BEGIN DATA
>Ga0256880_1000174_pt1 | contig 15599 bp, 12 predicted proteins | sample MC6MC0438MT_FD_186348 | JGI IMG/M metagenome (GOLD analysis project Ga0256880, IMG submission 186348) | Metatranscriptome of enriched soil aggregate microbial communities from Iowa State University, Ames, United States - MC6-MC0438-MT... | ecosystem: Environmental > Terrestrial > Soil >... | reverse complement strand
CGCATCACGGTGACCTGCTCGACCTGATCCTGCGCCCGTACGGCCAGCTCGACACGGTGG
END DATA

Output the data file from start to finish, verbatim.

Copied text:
>Ga0256880_1000174_pt1 | contig 15599 bp, 12 predicted proteins | sample MC6MC0438MT_FD_186348 | JGI IMG/M metagenome (GOLD analysis project Ga0256880, IMG submission 186348) | Metatranscriptome of enriched soil aggregate microbial communities from Iowa State University, Ames, United States - MC6-MC0438-MT... | ecosystem: Environmental > Terrestrial > Soil >... | reverse complement strand
CGCATCACGGTGACCTGCTCGACCTGATCCTGCGCCCGTACGGCCAGCTCGACACGGTGG